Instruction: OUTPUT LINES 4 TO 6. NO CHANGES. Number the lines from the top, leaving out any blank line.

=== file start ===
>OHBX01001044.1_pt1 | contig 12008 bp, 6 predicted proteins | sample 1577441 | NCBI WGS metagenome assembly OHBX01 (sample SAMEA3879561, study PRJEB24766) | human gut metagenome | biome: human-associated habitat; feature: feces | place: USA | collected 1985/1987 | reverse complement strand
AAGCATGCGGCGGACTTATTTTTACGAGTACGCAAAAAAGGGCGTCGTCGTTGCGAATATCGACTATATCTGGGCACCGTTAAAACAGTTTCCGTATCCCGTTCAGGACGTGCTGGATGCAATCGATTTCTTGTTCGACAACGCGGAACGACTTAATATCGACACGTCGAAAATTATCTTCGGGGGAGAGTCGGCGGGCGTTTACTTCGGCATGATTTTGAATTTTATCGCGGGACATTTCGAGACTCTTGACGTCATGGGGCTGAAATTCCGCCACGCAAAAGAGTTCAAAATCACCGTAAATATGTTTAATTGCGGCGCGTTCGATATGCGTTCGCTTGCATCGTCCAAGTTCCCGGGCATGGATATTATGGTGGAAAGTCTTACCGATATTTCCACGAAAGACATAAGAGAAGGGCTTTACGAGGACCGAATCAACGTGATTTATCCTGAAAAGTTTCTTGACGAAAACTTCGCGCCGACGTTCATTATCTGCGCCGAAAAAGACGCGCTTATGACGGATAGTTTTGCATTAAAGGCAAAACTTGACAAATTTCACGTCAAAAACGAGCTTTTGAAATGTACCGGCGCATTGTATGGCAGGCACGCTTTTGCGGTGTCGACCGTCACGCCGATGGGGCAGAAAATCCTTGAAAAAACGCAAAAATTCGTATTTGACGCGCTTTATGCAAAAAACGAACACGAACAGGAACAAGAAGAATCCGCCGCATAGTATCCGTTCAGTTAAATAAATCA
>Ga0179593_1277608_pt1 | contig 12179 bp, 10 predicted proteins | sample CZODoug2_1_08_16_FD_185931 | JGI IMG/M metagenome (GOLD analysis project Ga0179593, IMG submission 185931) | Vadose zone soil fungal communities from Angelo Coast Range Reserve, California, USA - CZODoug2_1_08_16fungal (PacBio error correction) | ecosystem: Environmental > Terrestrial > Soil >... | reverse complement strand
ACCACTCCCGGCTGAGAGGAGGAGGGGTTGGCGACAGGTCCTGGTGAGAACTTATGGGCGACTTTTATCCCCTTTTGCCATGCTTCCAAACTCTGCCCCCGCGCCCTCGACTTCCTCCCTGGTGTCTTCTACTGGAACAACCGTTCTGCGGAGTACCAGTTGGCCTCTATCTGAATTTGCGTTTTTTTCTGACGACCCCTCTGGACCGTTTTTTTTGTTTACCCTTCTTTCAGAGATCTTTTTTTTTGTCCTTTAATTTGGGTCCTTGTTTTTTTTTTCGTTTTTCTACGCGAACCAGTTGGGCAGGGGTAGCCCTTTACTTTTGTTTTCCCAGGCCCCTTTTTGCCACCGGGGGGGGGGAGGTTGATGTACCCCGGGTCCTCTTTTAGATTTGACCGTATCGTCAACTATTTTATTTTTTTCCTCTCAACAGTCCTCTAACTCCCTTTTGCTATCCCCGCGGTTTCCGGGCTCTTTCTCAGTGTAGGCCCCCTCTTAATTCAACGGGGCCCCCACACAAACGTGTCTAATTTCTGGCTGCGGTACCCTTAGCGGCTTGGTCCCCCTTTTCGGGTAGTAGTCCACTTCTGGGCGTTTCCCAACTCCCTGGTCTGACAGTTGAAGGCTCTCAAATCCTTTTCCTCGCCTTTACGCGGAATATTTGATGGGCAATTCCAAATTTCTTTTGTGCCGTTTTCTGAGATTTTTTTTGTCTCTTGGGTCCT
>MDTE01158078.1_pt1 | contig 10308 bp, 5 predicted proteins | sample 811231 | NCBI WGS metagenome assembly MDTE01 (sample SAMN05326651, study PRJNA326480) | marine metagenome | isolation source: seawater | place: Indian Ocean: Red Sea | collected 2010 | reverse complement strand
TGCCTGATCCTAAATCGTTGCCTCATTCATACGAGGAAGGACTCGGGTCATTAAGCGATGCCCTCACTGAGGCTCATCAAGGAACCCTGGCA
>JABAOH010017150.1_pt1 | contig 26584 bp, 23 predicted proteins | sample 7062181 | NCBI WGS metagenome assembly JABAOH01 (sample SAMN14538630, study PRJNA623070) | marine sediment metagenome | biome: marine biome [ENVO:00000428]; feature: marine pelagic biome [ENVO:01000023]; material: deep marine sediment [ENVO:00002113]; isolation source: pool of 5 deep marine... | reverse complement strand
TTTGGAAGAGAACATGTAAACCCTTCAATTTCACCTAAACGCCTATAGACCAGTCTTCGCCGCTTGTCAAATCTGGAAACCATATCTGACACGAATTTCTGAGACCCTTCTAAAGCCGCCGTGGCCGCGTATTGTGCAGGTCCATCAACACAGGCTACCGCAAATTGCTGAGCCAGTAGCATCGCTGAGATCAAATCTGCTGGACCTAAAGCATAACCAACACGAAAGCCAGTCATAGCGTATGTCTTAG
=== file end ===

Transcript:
ACCACTCCCGGCTGAGAGGAGGAGGGGTTGGCGACAGGTCCTGGTGAGAACTTATGGGCGACTTTTATCCCCTTTTGCCATGCTTCCAAACTCTGCCCCCGCGCCCTCGACTTCCTCCCTGGTGTCTTCTACTGGAACAACCGTTCTGCGGAGTACCAGTTGGCCTCTATCTGAATTTGCGTTTTTTTCTGACGACCCCTCTGGACCGTTTTTTTTGTTTACCCTTCTTTCAGAGATCTTTTTTTTTGTCCTTTAATTTGGGTCCTTGTTTTTTTTTTCGTTTTTCTACGCGAACCAGTTGGGCAGGGGTAGCCCTTTACTTTTGTTTTCCCAGGCCCCTTTTTGCCACCGGGGGGGGGGAGGTTGATGTACCCCGGGTCCTCTTTTAGATTTGACCGTATCGTCAACTATTTTATTTTTTTCCTCTCAACAGTCCTCTAACTCCCTTTTGCTATCCCCGCGGTTTCCGGGCTCTTTCTCAGTGTAGGCCCCCTCTTAATTCAACGGGGCCCCCACACAAACGTGTCTAATTTCTGGCTGCGGTACCCTTAGCGGCTTGGTCCCCCTTTTCGGGTAGTAGTCCACTTCTGGGCGTTTCCCAACTCCCTGGTCTGACAGTTGAAGGCTCTCAAATCCTTTTCCTCGCCTTTACGCGGAATATTTGATGGGCAATTCCAAATTTCTTTTGTGCCGTTTTCTGAGATTTTTTTTGTCTCTTGGGTCCT
>MDTE01158078.1_pt1 | contig 10308 bp, 5 predicted proteins | sample 811231 | NCBI WGS metagenome assembly MDTE01 (sample SAMN05326651, study PRJNA326480) | marine metagenome | isolation source: seawater | place: Indian Ocean: Red Sea | collected 2010 | reverse complement strand
TGCCTGATCCTAAATCGTTGCCTCATTCATACGAGGAAGGACTCGGGTCATTAAGCGATGCCCTCACTGAGGCTCATCAAGGAACCCTGGCA